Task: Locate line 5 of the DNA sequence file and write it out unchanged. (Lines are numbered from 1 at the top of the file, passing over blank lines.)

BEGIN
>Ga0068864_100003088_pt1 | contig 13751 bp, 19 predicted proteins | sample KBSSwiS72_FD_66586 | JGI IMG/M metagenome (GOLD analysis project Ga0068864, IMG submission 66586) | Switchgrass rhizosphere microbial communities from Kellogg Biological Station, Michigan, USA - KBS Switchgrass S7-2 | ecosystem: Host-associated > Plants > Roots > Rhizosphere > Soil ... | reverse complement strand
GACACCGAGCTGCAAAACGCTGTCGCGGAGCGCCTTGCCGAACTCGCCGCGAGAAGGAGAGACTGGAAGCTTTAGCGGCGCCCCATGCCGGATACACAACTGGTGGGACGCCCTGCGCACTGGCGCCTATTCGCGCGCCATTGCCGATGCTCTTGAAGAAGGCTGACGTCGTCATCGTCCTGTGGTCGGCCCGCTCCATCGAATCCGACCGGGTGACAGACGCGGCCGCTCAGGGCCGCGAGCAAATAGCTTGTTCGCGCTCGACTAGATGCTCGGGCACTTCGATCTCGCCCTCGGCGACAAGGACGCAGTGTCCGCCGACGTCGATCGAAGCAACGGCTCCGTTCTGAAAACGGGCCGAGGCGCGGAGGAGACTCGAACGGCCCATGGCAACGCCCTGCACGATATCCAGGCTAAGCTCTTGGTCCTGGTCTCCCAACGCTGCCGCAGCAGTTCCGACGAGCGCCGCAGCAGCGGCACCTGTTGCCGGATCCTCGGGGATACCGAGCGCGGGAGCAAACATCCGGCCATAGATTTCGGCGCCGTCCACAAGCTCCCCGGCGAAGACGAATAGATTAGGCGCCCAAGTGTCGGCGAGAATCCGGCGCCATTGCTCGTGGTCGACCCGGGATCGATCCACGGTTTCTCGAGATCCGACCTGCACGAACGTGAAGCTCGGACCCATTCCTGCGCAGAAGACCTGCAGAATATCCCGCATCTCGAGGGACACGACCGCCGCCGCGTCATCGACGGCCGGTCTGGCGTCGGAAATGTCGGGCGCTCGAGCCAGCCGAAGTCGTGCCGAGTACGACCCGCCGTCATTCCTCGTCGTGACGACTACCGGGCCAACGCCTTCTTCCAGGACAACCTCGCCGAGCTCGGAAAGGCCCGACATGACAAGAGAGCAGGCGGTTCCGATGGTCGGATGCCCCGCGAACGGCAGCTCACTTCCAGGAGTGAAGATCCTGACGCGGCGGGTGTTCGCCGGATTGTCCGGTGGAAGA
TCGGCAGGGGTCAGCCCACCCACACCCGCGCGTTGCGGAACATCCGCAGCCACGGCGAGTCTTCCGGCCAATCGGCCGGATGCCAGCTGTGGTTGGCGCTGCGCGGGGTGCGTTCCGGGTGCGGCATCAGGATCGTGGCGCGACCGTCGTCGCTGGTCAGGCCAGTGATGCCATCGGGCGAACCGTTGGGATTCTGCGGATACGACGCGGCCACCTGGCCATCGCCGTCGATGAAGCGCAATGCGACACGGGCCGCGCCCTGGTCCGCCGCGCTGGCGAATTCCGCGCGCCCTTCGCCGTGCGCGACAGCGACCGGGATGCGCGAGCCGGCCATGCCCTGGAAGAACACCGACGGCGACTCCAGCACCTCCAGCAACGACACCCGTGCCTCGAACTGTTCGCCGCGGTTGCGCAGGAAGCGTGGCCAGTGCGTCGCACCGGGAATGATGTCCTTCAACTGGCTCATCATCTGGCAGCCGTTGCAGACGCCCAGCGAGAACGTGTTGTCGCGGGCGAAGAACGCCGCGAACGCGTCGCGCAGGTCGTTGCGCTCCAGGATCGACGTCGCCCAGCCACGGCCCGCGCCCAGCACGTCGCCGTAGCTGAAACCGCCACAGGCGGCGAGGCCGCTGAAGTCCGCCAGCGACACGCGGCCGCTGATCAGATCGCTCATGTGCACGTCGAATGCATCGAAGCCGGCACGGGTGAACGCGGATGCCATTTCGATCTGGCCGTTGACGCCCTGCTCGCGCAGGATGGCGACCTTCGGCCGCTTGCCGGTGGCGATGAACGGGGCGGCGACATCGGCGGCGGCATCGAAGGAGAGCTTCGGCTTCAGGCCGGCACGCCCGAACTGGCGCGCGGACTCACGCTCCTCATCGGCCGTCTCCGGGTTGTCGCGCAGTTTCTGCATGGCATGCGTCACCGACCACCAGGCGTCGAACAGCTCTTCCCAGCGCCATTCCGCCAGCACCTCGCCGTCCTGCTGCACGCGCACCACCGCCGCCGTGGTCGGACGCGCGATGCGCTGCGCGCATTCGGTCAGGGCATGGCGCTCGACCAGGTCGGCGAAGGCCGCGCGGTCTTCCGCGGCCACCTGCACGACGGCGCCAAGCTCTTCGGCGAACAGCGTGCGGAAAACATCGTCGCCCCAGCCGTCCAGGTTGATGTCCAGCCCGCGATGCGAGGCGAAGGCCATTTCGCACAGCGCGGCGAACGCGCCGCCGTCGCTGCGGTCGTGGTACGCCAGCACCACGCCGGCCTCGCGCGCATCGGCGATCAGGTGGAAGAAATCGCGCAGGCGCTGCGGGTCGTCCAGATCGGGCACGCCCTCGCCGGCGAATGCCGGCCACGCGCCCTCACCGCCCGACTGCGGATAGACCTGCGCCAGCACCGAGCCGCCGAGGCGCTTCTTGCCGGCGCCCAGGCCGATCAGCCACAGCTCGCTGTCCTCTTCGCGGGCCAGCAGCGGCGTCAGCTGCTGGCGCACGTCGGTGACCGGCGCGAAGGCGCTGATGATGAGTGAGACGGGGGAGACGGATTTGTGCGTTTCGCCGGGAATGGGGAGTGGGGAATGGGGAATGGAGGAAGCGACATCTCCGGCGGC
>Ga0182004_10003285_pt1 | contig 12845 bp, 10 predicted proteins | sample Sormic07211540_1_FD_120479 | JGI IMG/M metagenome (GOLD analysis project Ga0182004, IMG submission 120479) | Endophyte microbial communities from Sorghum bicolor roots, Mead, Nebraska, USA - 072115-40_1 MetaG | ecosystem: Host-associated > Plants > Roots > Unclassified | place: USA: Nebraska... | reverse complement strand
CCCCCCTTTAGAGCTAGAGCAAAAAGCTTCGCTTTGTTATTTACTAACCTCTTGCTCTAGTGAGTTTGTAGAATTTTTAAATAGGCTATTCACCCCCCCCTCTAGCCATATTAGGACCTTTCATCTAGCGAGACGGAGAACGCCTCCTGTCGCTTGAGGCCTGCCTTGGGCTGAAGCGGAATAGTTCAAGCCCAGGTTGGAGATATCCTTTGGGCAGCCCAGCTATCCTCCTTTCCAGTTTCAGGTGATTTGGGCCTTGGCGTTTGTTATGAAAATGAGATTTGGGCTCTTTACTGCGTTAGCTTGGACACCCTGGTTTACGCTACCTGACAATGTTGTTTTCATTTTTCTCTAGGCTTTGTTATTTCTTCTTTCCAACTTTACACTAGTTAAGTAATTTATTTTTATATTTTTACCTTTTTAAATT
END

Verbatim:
CCCCCCTTTAGAGCTAGAGCAAAAAGCTTCGCTTTGTTATTTACTAACCTCTTGCTCTAGTGAGTTTGTAGAATTTTTAAATAGGCTATTCACCCCCCCCTCTAGCCATATTAGGACCTTTCATCTAGCGAGACGGAGAACGCCTCCTGTCGCTTGAGGCCTGCCTTGGGCTGAAGCGGAATAGTTCAAGCCCAGGTTGGAGATATCCTTTGGGCAGCCCAGCTATCCTCCTTTCCAGTTTCAGGTGATTTGGGCCTTGGCGTTTGTTATGAAAATGAGATTTGGGCTCTTTACTGCGTTAGCTTGGACACCCTGGTTTACGCTACCTGACAATGTTGTTTTCATTTTTCTCTAGGCTTTGTTATTTCTTCTTTCCAACTTTACACTAGTTAAGTAATTTATTTTTATATTTTTACCTTTTTAAATT